From a commenter at Volokh
The standard essentially is that the work, taken as a whole, appeal to the improper (prurient) interest in religion, and that it lack redeeming secular value. My advice to states wishing to erect 10 Commandments or similar monuments would be to hire pornography defense lawyers from the 1960s and 1970s for advice on how it's done, because their ouevre is now the state of the art in this area. [...] Go ahead and try it! Seriously! Read some of the old obscenity cases, cross out the word 'sex', write in the word 'religion' in crayon, and see if you don't get something astonishingly identical to the Supreme Court's current religious-monument jurisprudence!
For what it's worth, here's my take on the whole Establishment clause controversy: I don't see the clause as creating an individual right at all. Nobody has the right to the absence of an established religion. Suppose that Congress, in blatant defiance of the constitution, decided to establish Tibetan Buddhism as the state religion. Suppose it passed a law declaring the USA to be a Buddhist country, put the Dalai Lama's picture on all currency, put a mandala on the flag, adopted a mantra as the national anthem, and set up a voluntary tax from which priests would be paid. This would be absolutely unconstitutional, but I don't see how anyone's rights would be violated by it. The rest of the 1st amendment, including the Free Exercise clause, protect individual rights; the Establishment clause does not - it merely prohibits Congress from doing something that it would otherwise be allowed to do.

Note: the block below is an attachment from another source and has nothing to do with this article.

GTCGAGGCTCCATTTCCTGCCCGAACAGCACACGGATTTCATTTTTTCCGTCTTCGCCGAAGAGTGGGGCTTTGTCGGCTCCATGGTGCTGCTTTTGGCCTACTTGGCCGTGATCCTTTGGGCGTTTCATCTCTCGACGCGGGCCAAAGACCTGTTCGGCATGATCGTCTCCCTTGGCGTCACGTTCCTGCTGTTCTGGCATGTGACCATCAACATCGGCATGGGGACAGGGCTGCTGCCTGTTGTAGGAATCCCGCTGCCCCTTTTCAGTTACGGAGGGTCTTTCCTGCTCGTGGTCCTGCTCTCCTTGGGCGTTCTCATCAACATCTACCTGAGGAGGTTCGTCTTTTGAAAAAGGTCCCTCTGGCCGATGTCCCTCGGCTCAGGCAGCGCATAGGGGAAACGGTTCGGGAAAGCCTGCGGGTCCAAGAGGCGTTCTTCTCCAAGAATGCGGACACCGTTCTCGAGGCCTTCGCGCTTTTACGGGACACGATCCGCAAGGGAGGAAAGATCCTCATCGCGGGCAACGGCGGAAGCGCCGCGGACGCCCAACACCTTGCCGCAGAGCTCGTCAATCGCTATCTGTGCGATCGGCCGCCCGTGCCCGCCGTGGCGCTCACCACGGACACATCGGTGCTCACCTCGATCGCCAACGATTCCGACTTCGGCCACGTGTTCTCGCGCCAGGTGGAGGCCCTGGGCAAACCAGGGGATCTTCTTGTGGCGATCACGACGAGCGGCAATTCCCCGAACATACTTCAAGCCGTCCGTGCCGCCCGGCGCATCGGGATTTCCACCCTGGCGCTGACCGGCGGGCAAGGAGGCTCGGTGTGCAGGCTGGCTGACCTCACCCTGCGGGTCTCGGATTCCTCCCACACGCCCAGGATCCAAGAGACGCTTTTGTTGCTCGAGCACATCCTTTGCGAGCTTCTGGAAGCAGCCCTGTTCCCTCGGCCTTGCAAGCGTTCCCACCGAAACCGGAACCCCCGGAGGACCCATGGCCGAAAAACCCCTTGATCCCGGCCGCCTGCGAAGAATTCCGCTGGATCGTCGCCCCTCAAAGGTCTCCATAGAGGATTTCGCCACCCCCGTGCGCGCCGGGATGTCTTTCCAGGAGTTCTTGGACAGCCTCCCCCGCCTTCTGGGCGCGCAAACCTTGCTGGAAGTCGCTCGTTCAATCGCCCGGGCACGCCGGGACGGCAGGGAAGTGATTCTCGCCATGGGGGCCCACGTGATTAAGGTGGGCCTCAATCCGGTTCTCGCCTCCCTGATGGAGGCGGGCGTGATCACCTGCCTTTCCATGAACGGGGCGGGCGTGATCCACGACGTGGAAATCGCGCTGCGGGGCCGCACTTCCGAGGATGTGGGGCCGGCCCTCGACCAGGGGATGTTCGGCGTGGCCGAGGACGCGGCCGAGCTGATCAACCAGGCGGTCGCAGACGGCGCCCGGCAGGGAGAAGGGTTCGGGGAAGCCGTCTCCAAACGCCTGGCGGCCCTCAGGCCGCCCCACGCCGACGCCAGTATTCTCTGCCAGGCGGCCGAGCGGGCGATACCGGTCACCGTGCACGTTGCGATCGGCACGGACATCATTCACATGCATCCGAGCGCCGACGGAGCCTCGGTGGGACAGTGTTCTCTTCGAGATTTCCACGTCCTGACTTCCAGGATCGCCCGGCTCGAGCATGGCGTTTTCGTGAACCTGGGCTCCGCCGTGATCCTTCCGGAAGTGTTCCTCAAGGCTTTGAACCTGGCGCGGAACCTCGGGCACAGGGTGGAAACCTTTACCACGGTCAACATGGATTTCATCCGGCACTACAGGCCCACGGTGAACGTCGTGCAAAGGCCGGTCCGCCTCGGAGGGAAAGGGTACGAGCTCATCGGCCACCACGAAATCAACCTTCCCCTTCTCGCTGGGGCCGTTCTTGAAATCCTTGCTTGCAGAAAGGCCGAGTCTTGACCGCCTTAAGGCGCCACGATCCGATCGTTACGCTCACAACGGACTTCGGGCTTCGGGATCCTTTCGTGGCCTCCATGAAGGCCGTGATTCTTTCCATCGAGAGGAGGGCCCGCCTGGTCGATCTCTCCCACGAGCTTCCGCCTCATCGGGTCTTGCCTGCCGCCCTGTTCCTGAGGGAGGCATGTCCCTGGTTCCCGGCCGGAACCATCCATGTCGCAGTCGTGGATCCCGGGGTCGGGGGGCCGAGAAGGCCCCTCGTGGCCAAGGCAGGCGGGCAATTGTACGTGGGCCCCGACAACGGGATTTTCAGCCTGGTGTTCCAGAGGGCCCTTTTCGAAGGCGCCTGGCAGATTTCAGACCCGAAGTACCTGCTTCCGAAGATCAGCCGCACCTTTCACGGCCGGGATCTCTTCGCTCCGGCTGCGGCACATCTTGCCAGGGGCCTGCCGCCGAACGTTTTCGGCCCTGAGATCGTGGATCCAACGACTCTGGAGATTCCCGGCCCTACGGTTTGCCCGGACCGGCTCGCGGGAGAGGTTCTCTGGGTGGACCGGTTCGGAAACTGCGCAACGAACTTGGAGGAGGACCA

The reason why the Establishment clause is there in the first place is for the benefit of the states. At the time of federation, some of the states had established religions, and were quite happy with them, and saw no need to change them. Meanwhile, Virginia and the Carolinas had no established religion, and were against the whole idea. What all of these states did not want was the federal government establishing a religion over their heads, which would conflict with what they had decided to do at the state level.
The 14th amendment, for the first time, compelled the states to respect certain vaguely-defined individual rights, and eventually the Supreme Court decided that the Bill of Rights could serve as a guide to which rights the 14th amendment meant to impose on the states. And it decided that the whole of the 1st amendment should be read as if it were incorporated into the 14th, including the Establishment clause. Thus, suddenly the states were barred from establishing religion, and most of the cases we've seen since then stem from this decision. And that decision, I submit, was wrong.
Nobody has a right not to have an established religion, so long as he is free to ignore one if it is established. An establishment of religion neither compels anybody to do anything, nor forbids anyone from doing anything, so it makes no sense to regard the prohibition of establishment as a right. And if it's not a right of any person, then what phrase in the 14th amendment can possibly be read as forbidding it? Remember, the 14th amendment does not say "the 1st amendment is hereby extended to the states"; all it says is that the states have to give each person due process, that they can't infringe people's privileges and immunities, etc. The free exercise of religion is a right which, after the passage of the 14th amendment, the states could no longer infringe; if the absence of an established church is not a right then a state that establishes one can't be infringing it.